- You want to create several areas of publishing information (such as a series of HR onboarding guidelines with a main landing page and supporting subpages)
- You want a site with specific configurations
- You want integration between sites and rollup of information.
When Should I Use Groups or Teams?
While structure and governance are critical to many aspects of business success, too much structure and governance can hinder creativity when teams need to execute ad hoc collaboration on the fly. In response to this need, Microsoft has introduced Groups and Teams in Office 365 to offer more flexible collaboration. Users can join meetings, start conversations, add notes, and share documents all in a single platform. This allows for faster, more frequent communication, ideal for collaboration among smaller groups.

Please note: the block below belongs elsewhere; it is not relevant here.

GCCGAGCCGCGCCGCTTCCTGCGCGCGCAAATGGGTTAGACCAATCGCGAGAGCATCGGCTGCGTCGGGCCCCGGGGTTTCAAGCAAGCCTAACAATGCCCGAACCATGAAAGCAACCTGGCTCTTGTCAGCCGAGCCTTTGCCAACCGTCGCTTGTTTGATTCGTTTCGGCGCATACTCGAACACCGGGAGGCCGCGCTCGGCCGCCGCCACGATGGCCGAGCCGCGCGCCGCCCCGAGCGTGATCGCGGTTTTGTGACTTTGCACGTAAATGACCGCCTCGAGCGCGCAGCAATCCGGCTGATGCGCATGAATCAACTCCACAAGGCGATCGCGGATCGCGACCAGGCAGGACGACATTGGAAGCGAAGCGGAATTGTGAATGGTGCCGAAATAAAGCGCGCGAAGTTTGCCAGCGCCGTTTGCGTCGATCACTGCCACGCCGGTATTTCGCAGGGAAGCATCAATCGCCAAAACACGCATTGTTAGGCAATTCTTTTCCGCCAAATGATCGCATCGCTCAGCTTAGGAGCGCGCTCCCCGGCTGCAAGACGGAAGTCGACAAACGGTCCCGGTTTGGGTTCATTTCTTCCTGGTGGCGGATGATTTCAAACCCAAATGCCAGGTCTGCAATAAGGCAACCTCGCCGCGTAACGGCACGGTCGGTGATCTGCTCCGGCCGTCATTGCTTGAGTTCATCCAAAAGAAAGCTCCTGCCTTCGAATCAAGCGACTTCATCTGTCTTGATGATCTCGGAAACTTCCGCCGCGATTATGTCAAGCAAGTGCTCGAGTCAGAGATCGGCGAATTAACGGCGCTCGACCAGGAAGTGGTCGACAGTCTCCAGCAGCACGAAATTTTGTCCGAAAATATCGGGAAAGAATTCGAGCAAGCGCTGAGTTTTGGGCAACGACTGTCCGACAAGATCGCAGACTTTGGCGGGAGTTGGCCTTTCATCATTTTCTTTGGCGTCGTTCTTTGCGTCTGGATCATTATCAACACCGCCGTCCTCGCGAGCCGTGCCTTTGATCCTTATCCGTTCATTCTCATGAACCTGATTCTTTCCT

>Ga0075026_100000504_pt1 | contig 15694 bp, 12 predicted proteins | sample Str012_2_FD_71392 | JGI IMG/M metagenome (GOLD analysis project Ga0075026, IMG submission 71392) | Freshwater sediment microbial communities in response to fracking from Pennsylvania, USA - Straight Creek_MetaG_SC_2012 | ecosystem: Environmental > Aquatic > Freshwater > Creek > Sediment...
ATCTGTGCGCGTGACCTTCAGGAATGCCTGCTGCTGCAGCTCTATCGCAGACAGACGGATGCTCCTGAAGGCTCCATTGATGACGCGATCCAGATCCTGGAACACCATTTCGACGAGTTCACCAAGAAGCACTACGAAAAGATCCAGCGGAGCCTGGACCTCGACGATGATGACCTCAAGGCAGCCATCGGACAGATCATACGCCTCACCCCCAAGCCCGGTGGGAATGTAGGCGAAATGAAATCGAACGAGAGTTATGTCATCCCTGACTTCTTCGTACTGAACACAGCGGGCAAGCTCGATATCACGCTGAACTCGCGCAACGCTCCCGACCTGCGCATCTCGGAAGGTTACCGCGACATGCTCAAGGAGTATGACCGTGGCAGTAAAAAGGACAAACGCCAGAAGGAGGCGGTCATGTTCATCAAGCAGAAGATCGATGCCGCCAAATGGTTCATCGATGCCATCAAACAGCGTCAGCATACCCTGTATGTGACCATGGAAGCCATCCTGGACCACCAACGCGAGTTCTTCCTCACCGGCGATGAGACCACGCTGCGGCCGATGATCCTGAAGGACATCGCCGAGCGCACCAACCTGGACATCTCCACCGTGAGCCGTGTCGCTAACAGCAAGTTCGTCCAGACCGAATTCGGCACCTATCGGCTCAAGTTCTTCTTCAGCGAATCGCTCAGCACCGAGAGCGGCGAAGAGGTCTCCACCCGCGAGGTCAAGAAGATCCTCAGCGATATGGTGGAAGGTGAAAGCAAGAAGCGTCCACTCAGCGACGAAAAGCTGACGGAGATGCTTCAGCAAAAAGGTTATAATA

As new lines of communication become mainstream, it is increasingly difficult to keep track of the various channels: deep email threads, Skype conversations, text messages, voicemails, and so on. Groups and Teams solve this problem by creating a “chat-based” platform where all communication can happen in one place. Streamlining all lines of communication is especially beneficial for fast-paced organizations who are using collaboration as a tool to innovate and grow. For example, the sales team that identifies a new sales approach would want to use Groups or Teams to brainstorm how to quickly bring that new approach to life. Or, organizations undergoing a major upgrade to a new ERP system would use Groups or Teams as a way to track information and publish plans related to that effort.